It was a great day last Saturday as I joined some buddies on a trip to Birmingham, Alabama. Essentially, we were there to go to the International House of Pancakes for breakfast, but we also took in a side stop at The Briary and I went on to the Barber Motorcycle Museum.
The Briary was hosting their annual event day with handmade pipes, assorted tobaccos, fine cigars and all the smoking accessories you could ever possibly want. There was a lively crowd there, about as lively as pipe smokers can get, and they had food and drinks, a pipe smoking contest and a man carving pipes on the front porch. I bought some pipe tobacco and hunkered down in one of the rocking chairs on the porch.
Afterwards I went over to the Barber Motorcycle Museum, purportedly the largest motorcycle museum in the world. They have over 1200 vintage and modern motorcycles there; bikes from the 1890’s up to today’s time. Amazing. I was captivated by the look of the old World War 2 Harleys and BMW’s. Still, my favorite was the legendary Vincent Black Shadow. It was the second Vincent motorcycle I’d seen close up. The first one, strangely enough, was a Vincent Black Lightening that I saw parked at a McDonalds in Newry, Northern Ireland when I was stopping with a van load of young baseball players coming back from a match in Dublin. The Lightening became famous for the Rollie Free photo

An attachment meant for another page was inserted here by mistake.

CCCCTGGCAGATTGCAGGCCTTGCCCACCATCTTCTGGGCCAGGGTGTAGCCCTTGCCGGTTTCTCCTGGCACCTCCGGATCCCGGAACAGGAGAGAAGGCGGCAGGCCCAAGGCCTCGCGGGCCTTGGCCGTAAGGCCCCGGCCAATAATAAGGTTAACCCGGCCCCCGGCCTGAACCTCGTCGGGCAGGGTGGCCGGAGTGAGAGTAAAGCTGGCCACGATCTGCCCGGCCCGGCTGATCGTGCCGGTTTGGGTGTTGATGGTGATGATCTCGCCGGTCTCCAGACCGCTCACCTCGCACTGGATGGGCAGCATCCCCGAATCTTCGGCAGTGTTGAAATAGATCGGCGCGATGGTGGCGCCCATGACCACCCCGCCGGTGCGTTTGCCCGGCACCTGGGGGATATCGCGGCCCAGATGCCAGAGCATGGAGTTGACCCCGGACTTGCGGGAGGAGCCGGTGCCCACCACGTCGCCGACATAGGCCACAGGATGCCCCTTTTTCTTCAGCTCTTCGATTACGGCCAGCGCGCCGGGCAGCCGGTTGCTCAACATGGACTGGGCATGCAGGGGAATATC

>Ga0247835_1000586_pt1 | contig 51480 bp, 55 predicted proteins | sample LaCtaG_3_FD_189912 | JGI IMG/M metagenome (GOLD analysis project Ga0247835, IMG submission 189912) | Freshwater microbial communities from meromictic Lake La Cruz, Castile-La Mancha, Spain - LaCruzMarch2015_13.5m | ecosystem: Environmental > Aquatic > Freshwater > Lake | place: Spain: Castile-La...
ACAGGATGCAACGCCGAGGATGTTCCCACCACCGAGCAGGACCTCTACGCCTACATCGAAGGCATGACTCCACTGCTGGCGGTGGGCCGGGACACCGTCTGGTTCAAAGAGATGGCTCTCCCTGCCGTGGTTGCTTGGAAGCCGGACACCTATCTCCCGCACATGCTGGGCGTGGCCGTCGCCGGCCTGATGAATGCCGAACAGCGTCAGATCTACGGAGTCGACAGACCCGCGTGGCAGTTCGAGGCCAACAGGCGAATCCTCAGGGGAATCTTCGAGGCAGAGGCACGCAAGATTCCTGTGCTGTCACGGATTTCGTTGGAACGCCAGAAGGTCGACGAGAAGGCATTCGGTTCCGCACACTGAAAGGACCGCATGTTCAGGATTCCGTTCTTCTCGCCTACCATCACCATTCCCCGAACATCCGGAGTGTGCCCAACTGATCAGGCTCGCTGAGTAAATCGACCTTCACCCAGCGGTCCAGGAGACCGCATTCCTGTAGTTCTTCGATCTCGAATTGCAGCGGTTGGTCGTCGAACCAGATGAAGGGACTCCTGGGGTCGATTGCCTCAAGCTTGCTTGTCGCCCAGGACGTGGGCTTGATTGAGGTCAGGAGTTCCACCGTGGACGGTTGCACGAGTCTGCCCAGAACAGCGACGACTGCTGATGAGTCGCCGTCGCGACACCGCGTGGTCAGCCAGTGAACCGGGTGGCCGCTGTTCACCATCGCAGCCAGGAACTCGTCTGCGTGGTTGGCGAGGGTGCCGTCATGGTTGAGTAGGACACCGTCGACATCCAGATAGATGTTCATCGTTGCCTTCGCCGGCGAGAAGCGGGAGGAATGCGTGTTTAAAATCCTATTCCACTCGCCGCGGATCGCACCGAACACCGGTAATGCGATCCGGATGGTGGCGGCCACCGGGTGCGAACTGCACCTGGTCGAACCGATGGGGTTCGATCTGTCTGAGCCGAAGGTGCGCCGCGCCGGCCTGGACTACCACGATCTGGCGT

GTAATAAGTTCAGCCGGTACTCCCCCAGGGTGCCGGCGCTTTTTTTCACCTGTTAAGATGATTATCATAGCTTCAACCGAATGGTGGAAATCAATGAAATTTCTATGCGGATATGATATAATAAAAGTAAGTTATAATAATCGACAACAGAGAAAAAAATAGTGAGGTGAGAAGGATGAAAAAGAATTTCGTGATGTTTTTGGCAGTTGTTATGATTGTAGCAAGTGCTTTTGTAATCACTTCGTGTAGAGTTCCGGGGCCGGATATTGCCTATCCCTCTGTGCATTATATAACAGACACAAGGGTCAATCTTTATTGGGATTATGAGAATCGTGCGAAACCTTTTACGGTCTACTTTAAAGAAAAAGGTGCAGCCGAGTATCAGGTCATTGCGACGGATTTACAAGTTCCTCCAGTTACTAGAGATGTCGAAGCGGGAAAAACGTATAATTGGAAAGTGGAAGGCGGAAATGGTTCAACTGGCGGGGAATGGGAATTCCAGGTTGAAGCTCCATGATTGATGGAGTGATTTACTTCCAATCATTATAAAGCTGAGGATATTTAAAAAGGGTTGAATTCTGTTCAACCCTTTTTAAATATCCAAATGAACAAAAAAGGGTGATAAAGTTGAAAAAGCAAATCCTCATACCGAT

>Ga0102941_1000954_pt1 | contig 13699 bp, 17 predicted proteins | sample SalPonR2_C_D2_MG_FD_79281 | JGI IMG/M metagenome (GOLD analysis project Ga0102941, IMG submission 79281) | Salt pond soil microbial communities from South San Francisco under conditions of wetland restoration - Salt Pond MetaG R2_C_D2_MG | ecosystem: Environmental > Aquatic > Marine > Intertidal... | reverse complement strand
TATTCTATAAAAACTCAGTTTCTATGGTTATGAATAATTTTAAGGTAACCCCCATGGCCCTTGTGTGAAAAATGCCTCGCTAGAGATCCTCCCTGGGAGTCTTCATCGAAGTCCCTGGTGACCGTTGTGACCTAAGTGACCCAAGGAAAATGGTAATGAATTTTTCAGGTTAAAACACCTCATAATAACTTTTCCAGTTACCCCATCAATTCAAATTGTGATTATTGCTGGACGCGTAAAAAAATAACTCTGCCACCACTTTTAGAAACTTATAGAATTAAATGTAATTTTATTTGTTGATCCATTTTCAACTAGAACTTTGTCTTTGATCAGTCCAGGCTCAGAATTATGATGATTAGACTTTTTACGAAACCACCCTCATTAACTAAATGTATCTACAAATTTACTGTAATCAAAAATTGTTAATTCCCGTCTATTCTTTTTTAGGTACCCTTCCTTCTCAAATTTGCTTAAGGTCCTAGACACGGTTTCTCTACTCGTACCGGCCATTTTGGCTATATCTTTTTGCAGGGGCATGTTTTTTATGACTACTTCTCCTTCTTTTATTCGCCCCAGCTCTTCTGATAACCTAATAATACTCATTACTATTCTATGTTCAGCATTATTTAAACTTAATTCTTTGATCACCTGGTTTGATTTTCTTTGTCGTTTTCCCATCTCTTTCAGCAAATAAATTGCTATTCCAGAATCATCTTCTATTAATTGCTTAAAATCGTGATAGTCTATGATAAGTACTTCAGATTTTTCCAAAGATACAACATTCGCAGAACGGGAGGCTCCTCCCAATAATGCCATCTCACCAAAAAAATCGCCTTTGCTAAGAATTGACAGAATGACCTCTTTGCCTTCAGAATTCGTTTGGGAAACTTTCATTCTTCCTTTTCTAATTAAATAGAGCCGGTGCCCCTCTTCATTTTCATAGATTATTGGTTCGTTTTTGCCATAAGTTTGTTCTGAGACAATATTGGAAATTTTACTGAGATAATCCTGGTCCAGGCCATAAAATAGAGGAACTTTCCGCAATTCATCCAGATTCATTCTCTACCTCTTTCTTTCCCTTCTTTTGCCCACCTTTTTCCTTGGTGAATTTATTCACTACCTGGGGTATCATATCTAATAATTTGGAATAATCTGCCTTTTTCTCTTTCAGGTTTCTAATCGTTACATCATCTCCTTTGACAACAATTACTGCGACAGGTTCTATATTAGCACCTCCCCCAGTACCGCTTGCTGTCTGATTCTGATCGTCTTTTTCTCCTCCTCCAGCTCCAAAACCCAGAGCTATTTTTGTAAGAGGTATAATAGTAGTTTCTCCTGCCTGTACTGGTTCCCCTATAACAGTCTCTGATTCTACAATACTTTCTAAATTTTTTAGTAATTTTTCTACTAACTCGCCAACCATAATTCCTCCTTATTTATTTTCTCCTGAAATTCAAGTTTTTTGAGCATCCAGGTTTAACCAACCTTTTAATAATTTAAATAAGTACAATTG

as well as from the song by Richard Thompson 1952 Vincent Black Lightning
In the motorcycle photo above, in 1948 to set the American speed record of 150.313 mph (241.905 km/h) Free was wearing only a Speedo bathing suit, a shower cap and some sneakers.
The Black Shadow was also famous for its speed. In 1952 one of them set a six hour world speed record at traveling over 100 miles per hour. That bike recently sold at auction in 2013 for a measly £113,500 (roughly $175,000).
The late journalist Hunter S. Thompson wrote: “If you rode the Black Shadow at top speed for any length of time, you would almost certainly die.”